Your Guide to Estonia and Beyond 2023


Your Guide to Estonia and Beyond 2023

Top picks in Estonia:

Goodbye East, Goodbye Narcissus! Unlearning Eastern Europe

EKKM, Tallinn

15.04 – 04.06 


Curator Tanel Rander has invited seven artists from Estonia, Ukraine, Belarus and Lithuania to reflect on the topic of unlearning the idea of Eastern Europe. Rander finds that Eastern European identity is not only misleading but also dangerous and serves the interests of Russian imperialism. The curator is interested in the patterns by which trauma transforms itself and inhibits healing, paving the way to its rebirth.  

Female artists of the Soviet era highlighted

Kumu Art Museum, Tallinn


Through the Black Gorge of Your Eyes. Ten Women Printmakers (6 June - 5 November)

Unframed: Leis, Tabaka and Rožanskaitė (29 September 2023 – 25 February 2024)

This year, Kumu Art Museum focuses on bringing new interpretations of the works of Soviet era women artists. The exhibition on female printmakers, opening in June, offers a contemporary perspective on the work of Estonian women printmakers in the 1960s and 1980s. The curators of the exhibition are Maria Arusoo, Eha Komissarov and Eda Tuulberg. The second exhibition focuses on the work of Baltic artists Malle Leis, Maija Tabaka and Marija Teresė Rožanskaitė in the late Soviet context of the 1970s and 1980s. All three artists challenged their contemporary art discourse through non-conventional approaches to self-representation, novel ways of creating space and through reflections on being artists. Curators are Anu Allas and Laima Kreivytė.

Aliaxey Talstou, For Happiness!, 2016
Marija Teresė Rožanskaitė, X-Ray Therapy, 1977. Lithuanian National Museum of Art

Tallinn Photomonth

10 October – 26 November

Tallinn Art Hall and various locations, Tallinn


Tallinn Photomonth is an international biennial of contemporary art. This edition's main exhibition Trance (curated by Ilari Laamanen) explores how artworks can complicate and aid in examining the sensory experience in a technologically mediated world. The programme of Photomonth also includes various events, check the webpage for updates.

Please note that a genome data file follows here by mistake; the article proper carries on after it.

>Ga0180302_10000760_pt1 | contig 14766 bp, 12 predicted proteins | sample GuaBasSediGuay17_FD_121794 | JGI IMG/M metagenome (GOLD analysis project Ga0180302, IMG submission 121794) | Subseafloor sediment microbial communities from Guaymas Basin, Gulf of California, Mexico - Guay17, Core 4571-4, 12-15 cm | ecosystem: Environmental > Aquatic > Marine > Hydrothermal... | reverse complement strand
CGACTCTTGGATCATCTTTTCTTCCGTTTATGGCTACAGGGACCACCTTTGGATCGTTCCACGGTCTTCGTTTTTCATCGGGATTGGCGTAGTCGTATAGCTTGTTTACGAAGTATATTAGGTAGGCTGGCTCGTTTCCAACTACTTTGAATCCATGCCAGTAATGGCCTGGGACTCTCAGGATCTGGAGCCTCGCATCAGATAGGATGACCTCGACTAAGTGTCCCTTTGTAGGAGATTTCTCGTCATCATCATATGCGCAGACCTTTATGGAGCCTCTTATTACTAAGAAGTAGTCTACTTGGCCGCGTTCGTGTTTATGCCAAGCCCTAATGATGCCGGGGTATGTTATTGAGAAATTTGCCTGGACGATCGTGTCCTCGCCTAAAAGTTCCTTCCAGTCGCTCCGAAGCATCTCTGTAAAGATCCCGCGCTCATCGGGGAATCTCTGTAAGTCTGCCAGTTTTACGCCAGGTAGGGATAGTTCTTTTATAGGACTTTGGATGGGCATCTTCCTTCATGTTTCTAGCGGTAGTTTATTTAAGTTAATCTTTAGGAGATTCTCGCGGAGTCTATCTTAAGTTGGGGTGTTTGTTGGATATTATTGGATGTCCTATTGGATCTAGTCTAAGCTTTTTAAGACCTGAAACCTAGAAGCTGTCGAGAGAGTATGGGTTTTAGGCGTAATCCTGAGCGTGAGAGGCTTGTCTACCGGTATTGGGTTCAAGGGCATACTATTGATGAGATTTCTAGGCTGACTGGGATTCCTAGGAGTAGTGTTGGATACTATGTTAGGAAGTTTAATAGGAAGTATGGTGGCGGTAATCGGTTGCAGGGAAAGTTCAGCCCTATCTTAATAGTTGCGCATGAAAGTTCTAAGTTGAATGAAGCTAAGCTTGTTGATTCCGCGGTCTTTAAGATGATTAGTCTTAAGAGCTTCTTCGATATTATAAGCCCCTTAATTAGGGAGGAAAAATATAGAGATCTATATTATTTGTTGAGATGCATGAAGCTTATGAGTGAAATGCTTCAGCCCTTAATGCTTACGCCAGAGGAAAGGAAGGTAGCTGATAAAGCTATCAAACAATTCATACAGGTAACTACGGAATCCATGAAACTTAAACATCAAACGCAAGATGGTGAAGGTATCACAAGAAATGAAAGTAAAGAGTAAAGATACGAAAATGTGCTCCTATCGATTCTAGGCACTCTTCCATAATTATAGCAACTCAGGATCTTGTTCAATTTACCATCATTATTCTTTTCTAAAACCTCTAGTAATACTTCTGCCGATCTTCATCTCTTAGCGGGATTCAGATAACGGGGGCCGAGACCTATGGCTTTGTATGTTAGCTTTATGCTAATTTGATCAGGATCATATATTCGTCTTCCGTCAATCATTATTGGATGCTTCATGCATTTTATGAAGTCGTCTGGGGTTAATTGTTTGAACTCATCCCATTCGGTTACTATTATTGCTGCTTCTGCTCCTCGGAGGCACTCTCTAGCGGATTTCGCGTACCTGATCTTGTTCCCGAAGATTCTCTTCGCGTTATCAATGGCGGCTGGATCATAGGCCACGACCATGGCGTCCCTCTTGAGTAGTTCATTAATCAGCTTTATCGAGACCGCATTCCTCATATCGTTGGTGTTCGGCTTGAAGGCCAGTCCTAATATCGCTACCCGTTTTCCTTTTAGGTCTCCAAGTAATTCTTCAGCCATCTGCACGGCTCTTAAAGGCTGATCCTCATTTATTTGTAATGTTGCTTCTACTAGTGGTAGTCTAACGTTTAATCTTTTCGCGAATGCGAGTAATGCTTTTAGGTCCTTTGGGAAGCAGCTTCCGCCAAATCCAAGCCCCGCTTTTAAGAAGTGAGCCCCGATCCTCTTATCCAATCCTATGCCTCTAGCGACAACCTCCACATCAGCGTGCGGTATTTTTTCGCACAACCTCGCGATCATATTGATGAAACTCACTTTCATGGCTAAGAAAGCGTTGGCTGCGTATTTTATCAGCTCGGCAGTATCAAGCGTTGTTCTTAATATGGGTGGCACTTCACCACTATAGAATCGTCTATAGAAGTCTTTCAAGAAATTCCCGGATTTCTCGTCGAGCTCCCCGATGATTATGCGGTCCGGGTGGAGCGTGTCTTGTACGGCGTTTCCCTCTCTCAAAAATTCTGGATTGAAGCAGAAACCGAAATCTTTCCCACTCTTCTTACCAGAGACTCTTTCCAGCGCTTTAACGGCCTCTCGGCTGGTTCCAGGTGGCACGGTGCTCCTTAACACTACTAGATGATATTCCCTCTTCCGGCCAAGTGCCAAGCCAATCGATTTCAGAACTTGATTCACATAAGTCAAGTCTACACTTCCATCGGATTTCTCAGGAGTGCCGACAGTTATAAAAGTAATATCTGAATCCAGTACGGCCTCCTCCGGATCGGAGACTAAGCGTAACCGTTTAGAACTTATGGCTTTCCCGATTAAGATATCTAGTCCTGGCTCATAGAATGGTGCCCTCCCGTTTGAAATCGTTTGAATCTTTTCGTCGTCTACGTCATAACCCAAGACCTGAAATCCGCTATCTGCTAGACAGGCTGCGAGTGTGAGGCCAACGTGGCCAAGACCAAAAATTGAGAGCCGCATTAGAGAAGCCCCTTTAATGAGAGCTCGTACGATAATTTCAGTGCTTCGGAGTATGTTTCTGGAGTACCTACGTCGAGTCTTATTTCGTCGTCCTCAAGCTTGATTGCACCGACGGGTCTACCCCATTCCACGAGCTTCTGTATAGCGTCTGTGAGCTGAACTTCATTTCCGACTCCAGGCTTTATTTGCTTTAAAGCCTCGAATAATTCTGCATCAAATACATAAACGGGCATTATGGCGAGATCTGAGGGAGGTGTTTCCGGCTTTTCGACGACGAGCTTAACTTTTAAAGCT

Viktor Timofeev, Human Abecedary, 2017–ongoing


Landscape Passes Through the House

Tartu Art Museum, Tartu

18 March – 27 August 


The exhibition by two well-known Estonian artists, Paul Kuimet and Tõnis Saadoja, combines various media, time periods and approaches to pose the question of whether it is possible to talk about experiencing landscapes through art and in what ways. The curator is Eero Epner.

Timo Toots. Accept All Cookies: a Selection of Works from 2008 – 2023

Tartu Art House, Tartu

6 April – 14 May

@kunstimaja @timo.toots

Timo Toots is an artist who creates interactive installations dealing with social behavioral patterns. His work problematises the impact of technological advancements on society.

Timo Toots, Photo: Rasmus Jurkatam

Naturally it is not

Estonian Museum of Applied Art and Design

14 April – 11 June


The international group exhibition looks at the notion of nature in relation to the body and adornment. Challenging the ideologically constructed idea of what is natural, the artists explore possibilities for bodily transformation and enhancement through a variety of materials. Curators: Darja Popolitova and Keiu Krikmann. 

Biotoopia. Conference and art programme